CSS Box Model

Samantha Lurio
4 min readJan 11, 2021

I am just coming out of my first technical interview(it was a mock interview🤓). Everyone’s fear is they will be asked a question and completely draw a blank. Well, that happened to me and it was for a surprisingly easy question, what is a CSS box model? My mind raced thinking I use CSS all the time, but how do I not know what that is!? The truth was, during my Bootcamp, I relied on frameworks like Tailwind CSS and Bootstrap and did not take the time to learn fundamental CSS terms. So let’s learn together what a CSS box model is!

What is it?

The CSS box model is a set of rules that defines how every HTML element is rendered on a web page. The term box model is used when referring to the design and layout. According to the rules, all HTML elements can be thought of as boxes. So basically the idea is that there is a box that wraps around all HTML elements and consists of four different parts:

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  • Content
  • Padding
  • Border
  • Margin
Image from Coding Lead

This youtube video explains the CSS box model in terms of a house and its surroundings. This helped me a lot so follow below!


Content is our house. This is where the content of the element lives (like text, an image, or nested elements). The width and height properties are applied to the content area by default.


Padding is the lawn or area between the house and fence. It is the transparent spacing between the element’s content and the element’s border. Think of padding as being able to give breathing room to your content. Values for padding are set with the padding property. These values increase the total width and height of your element in addition to the height and width set on the content area.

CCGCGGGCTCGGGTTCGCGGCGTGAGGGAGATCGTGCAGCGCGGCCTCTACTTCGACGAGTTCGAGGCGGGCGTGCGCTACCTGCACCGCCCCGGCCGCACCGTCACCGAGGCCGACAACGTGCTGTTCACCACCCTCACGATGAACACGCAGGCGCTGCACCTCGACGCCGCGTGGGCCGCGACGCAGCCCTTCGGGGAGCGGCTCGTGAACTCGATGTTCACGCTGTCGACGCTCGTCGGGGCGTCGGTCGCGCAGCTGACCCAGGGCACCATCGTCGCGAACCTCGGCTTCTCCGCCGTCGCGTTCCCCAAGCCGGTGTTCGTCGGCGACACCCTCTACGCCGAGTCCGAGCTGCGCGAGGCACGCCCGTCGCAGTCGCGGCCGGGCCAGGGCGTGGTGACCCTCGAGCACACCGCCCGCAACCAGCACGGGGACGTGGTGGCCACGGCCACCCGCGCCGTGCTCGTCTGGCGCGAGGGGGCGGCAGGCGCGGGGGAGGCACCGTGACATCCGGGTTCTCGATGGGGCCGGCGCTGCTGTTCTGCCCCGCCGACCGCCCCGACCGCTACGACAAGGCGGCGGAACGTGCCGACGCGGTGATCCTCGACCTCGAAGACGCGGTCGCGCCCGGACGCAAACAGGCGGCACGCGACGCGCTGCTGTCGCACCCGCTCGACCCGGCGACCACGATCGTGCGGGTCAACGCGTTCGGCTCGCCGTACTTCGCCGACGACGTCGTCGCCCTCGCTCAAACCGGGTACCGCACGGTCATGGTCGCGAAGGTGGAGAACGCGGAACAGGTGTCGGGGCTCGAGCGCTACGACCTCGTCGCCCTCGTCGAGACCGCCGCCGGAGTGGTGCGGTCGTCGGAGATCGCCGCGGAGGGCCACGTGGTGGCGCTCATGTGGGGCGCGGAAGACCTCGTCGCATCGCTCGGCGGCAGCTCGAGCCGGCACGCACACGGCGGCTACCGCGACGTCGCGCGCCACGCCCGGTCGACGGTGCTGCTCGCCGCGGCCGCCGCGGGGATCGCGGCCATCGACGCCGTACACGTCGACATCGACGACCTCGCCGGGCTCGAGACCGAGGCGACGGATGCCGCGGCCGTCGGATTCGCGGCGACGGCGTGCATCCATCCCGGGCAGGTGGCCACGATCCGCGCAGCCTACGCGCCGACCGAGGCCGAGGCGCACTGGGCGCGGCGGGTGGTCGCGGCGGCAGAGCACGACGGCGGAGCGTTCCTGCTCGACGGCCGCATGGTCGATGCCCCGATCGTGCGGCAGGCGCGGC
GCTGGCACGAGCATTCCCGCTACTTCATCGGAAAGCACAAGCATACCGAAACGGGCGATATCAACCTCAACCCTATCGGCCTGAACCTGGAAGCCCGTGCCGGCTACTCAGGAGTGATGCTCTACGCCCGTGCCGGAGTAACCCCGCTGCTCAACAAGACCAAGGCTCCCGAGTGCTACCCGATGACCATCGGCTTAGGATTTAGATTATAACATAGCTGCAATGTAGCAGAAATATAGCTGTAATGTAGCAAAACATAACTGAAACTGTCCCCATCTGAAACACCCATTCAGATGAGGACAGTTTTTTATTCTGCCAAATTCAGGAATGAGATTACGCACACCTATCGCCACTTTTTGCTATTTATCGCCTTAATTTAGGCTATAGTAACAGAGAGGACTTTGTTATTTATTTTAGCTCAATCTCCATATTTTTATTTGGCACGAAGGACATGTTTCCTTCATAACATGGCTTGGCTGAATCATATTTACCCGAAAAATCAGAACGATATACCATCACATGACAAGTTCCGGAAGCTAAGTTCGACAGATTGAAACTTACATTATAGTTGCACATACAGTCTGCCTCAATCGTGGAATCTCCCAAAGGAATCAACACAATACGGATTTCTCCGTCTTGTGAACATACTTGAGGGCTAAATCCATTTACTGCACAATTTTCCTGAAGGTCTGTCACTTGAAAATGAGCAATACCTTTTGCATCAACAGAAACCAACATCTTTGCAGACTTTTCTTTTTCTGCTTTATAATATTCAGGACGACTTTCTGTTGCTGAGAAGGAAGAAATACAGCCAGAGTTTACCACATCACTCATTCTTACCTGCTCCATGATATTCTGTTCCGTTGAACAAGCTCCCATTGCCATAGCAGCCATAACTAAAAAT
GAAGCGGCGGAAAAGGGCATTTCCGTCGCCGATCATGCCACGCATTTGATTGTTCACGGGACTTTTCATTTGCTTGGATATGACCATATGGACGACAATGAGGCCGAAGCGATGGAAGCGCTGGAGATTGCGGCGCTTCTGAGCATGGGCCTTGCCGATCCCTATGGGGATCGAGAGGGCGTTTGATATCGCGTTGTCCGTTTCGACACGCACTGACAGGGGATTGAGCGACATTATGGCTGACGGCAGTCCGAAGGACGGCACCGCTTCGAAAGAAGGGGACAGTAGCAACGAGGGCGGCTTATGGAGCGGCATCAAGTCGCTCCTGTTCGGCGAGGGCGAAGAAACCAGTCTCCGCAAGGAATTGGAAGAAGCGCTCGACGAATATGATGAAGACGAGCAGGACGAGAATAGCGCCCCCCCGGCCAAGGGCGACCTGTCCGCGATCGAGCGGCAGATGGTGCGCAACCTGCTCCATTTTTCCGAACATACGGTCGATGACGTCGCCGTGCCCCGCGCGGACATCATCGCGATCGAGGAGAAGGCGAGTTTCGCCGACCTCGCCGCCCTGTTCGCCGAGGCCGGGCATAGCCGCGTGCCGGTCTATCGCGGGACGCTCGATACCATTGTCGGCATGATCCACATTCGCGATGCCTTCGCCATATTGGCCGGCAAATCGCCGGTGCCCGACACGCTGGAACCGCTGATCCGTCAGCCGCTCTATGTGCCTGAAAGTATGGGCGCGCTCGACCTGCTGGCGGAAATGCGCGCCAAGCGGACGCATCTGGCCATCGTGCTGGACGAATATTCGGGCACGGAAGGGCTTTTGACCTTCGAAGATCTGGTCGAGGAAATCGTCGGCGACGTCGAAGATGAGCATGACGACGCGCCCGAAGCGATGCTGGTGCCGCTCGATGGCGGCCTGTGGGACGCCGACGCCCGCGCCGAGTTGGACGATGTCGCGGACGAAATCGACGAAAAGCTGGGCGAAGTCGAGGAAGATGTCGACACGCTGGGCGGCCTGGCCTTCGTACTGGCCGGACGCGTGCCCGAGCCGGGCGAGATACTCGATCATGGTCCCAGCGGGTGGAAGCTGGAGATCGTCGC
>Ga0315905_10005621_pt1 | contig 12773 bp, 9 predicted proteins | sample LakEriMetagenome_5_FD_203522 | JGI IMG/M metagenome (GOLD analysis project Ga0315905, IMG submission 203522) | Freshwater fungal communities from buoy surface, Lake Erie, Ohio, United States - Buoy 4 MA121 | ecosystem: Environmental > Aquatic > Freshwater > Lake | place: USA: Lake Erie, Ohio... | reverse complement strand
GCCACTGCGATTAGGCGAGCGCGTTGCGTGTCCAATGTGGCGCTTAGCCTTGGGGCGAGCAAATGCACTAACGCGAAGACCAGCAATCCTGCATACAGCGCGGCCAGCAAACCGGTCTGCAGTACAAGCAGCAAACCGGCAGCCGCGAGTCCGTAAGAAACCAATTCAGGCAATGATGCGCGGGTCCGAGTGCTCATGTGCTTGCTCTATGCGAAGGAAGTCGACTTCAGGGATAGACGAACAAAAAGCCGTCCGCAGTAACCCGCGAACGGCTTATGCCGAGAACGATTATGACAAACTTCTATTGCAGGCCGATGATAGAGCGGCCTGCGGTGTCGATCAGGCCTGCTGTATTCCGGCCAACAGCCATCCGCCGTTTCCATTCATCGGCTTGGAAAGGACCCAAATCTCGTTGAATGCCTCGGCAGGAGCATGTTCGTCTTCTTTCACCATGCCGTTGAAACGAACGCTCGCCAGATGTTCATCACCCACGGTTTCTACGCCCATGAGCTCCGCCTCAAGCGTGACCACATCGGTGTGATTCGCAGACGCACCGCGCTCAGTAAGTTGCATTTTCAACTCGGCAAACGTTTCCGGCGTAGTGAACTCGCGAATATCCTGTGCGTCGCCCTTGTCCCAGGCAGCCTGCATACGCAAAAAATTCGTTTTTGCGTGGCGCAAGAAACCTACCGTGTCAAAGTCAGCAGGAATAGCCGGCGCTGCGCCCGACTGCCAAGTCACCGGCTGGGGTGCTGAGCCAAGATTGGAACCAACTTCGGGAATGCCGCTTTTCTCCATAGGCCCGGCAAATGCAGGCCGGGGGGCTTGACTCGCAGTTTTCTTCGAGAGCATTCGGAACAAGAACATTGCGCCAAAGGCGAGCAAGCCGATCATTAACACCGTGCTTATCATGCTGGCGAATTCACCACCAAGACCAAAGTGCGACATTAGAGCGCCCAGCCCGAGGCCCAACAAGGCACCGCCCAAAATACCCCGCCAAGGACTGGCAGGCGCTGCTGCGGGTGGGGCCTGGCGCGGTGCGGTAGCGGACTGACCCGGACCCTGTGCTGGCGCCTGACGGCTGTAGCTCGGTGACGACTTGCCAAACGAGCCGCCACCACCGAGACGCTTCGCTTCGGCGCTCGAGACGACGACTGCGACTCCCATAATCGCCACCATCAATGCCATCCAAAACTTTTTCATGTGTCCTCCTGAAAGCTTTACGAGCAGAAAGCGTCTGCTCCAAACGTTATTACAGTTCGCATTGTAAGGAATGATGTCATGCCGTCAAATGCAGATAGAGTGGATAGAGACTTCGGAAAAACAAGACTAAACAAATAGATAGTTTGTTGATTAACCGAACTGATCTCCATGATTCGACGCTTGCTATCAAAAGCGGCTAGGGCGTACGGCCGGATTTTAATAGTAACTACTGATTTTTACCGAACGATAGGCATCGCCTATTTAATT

The border is the fence. This is the divider around your element that is sometimes visible depending on your border properties set. The border is still a part of your element and the thickness of the border can be set using border-width. The border’s width adds to the width of the total element and separates the element from the rest of the web page.


Lastly, this is the empty space around your element used to separate it from its neighbors. Margin determines the space between your element and other elements around it. Something that is important to note is that margins collapse on each other which means when two boxes are touching each other the space between the two will equal the greater of the two margins.

Calculating the Width and Height of An Element

When you set the width and height properties to an HTML element, this is applied only to the content area. To calculate the full size of an element you need to include padding, borders, and margins. Let’s say we have a div element with the below properties.

div {
width: 200px;
height: 300px;
padding: 10px;
border: 15px solid black;
margin: 5px;

You would calculate the div width like …

Total element width = content width + left padding + right padding + left border + right border + left margin + right margin

So total width = 200 + 10 + 10 + 15 + 15 + 5 + 5, which comes out to 260px. The total height of the div would be calculated like below…

Total element height = content height + top padding + bottom padding + top border + bottom border + top margin + bottom margin

Calculating the total height and width is important when building the layout for your application. Keeping the box model in mind will help build a cleaner interface and save you time. Below are some helpful resources below if you want to learn more!